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Hospice’s decision fulfills patients’ choices

Dear Editor, In response to the letter Hospice should not offer MAID in the June 5 edition of the Western Wheel, I was rather shocked to read the view of the writer and some of the wording chosen to describe the hospice’s choice to offer MAID.
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Dear Editor,

In response to the letter Hospice should not offer MAID in the June 5 edition of the Western Wheel, I was rather shocked to read the view of the writer and some of the wording chosen to describe the hospice’s choice to offer MAID.

Medically assisted death is a subject not all share the same point of view on.

We live in a society where, to some, this seems like taboo, but to those of us who have watched our loved ones who are terminal suffer, I am thankful that they have adopted this.

The hospice is not only a place for those to go to at end of life to receive the care they may not be able to receive at home or who do not want to go to the hospital for their final days, but it is also a place for families to gather to get comfort and know this is a safe place for their loved one and that the best care will be provided.

I was offended at the comment that “we should bring joy to the suffering, not offer them death as the solution to their problems.”

Obviously, watching your loved one suffer is not something I ever want to endure again. I have lived through this and I believe the patient has the right to choose.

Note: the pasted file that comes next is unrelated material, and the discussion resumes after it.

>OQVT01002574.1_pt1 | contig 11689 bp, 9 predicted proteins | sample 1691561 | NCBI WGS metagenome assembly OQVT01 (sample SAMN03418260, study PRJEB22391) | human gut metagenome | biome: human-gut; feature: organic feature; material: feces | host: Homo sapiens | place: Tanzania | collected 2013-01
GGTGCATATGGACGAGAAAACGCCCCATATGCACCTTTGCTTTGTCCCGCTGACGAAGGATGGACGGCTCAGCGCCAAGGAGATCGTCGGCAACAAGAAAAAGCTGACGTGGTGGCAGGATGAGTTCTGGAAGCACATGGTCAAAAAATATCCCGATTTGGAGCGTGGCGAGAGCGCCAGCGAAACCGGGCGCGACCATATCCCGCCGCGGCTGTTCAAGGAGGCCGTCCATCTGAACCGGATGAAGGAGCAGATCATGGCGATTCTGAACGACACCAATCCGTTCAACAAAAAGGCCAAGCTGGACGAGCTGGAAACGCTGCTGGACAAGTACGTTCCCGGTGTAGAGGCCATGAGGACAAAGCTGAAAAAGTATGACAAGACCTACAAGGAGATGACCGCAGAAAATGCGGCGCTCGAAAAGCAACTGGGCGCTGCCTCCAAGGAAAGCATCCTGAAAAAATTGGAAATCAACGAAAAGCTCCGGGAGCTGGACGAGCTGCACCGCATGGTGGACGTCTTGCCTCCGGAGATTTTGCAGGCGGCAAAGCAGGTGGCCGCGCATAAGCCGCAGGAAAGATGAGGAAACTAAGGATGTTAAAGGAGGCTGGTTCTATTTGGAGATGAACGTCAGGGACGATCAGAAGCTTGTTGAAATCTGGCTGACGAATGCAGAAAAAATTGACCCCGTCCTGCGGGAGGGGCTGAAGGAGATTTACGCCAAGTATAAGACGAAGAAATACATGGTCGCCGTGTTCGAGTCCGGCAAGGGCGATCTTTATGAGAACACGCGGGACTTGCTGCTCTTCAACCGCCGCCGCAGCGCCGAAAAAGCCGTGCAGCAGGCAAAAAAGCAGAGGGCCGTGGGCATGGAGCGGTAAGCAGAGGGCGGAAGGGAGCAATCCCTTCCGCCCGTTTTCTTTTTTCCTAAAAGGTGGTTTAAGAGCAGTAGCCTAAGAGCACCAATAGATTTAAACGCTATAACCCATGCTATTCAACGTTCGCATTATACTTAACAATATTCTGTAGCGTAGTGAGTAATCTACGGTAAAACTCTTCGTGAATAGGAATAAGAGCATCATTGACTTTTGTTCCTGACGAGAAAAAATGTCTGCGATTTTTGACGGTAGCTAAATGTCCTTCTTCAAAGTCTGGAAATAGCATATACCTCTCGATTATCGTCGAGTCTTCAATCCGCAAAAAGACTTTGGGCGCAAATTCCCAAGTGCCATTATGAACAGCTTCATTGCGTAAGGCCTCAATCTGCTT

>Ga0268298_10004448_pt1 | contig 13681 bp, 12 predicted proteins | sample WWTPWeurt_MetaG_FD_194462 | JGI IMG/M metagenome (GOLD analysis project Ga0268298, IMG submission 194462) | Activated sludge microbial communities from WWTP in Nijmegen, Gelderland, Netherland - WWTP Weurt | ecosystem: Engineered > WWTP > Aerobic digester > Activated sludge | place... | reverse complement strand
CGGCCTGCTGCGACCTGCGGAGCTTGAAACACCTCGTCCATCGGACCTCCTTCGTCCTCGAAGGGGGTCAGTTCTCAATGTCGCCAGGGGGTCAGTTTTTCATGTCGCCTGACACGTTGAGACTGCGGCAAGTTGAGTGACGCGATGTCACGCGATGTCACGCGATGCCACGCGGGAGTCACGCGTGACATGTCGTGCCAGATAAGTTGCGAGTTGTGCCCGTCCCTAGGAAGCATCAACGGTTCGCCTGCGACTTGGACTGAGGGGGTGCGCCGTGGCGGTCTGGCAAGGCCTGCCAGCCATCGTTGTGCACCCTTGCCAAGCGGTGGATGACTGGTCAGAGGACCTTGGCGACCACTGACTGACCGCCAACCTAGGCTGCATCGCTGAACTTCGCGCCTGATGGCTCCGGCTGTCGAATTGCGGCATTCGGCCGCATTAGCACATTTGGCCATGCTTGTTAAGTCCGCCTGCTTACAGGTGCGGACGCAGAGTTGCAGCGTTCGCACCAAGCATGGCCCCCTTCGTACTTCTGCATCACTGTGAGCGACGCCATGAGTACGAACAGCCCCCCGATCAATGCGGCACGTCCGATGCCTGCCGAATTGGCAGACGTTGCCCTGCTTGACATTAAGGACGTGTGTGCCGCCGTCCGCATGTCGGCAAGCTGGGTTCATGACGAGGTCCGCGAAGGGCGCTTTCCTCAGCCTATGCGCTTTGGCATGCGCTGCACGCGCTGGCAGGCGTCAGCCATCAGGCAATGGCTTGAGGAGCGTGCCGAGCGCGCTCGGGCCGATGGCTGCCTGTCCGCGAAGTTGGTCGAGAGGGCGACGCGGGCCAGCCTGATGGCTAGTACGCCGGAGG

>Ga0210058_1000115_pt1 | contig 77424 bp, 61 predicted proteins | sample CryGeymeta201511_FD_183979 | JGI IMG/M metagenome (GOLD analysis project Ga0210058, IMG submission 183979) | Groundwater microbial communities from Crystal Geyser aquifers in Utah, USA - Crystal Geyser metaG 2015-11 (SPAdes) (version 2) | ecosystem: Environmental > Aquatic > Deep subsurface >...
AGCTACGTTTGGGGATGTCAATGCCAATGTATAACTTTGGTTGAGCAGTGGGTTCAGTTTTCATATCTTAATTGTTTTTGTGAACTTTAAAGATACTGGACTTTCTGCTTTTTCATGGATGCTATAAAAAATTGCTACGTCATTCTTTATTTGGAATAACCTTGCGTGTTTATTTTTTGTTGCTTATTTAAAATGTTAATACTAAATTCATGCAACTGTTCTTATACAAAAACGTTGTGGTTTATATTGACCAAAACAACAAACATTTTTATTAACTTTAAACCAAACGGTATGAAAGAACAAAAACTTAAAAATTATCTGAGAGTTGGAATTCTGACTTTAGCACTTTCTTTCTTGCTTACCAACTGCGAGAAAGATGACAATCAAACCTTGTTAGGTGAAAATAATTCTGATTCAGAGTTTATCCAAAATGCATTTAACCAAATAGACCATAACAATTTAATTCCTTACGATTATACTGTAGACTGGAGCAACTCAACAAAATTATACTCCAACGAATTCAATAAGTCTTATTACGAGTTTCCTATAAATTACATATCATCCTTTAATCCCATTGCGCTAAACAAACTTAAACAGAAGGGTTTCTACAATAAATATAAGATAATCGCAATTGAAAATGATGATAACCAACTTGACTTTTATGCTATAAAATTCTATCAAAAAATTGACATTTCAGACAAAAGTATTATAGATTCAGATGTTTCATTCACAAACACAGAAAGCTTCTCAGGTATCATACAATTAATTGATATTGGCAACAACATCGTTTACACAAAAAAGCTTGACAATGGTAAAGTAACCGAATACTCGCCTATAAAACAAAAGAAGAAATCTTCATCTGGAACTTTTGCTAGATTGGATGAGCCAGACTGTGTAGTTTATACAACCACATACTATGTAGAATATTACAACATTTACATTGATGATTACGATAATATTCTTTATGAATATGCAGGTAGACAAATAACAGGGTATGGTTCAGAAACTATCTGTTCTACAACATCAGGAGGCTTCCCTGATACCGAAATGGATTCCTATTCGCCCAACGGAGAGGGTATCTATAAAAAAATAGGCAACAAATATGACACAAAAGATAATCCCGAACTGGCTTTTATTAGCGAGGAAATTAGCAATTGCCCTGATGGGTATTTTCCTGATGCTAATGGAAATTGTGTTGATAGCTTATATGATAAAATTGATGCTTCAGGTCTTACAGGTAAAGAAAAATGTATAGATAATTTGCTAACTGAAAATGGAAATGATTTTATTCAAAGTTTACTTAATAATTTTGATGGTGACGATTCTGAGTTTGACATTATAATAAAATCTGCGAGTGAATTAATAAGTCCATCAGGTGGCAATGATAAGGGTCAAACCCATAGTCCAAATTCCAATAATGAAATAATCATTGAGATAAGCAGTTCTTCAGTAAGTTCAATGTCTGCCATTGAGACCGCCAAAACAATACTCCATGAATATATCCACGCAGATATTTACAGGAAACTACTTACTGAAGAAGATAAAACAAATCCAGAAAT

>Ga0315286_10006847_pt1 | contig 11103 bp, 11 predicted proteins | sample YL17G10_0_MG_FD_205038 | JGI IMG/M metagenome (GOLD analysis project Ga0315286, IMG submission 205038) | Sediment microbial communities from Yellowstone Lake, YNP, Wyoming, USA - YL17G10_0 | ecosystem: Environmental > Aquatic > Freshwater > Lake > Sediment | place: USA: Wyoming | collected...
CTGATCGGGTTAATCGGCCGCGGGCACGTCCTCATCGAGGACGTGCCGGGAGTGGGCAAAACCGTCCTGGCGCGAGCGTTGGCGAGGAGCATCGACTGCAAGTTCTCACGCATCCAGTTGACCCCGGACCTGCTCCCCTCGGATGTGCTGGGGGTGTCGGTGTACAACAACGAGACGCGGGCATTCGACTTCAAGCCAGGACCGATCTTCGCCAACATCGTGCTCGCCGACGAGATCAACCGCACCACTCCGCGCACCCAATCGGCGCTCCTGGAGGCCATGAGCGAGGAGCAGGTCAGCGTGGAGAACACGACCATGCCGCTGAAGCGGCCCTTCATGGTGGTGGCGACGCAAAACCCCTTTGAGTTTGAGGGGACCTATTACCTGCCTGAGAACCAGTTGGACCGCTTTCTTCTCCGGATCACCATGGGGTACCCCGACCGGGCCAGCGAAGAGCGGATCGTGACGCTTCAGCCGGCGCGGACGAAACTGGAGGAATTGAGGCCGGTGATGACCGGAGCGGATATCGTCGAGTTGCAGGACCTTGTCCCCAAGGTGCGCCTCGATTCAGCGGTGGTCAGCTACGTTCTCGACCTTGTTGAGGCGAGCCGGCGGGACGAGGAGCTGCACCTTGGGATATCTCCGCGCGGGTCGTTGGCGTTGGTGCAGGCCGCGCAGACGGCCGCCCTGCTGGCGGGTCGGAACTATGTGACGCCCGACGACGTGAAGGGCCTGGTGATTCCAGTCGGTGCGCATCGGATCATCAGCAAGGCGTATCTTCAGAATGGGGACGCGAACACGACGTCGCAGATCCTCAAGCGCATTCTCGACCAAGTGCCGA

I understand the writer’s view about ethical pain management and that one should be able to treat the pain if managed properly, but I can tell you first hand, this only goes so far and it is a very difficult thing to manage.

If you have not had to experience first hand, one should not comment as it is not as easy as one thinks.

I firmly believe it comes down to quality of life, not quantity of life, and no one has the right to deny the patient their choice on how they want to live their final days.

The patient who is terminal has the right to die with dignity and on their terms. The right to die with dignity is something nobody should ever be denied.

I applaud the hospice for adopting this change and, while not everyone will agree, I strongly believe this will allow patients to make their choice the best choice for them and I feel this is the only thing that matters.

Eryn Richardson

Okotoks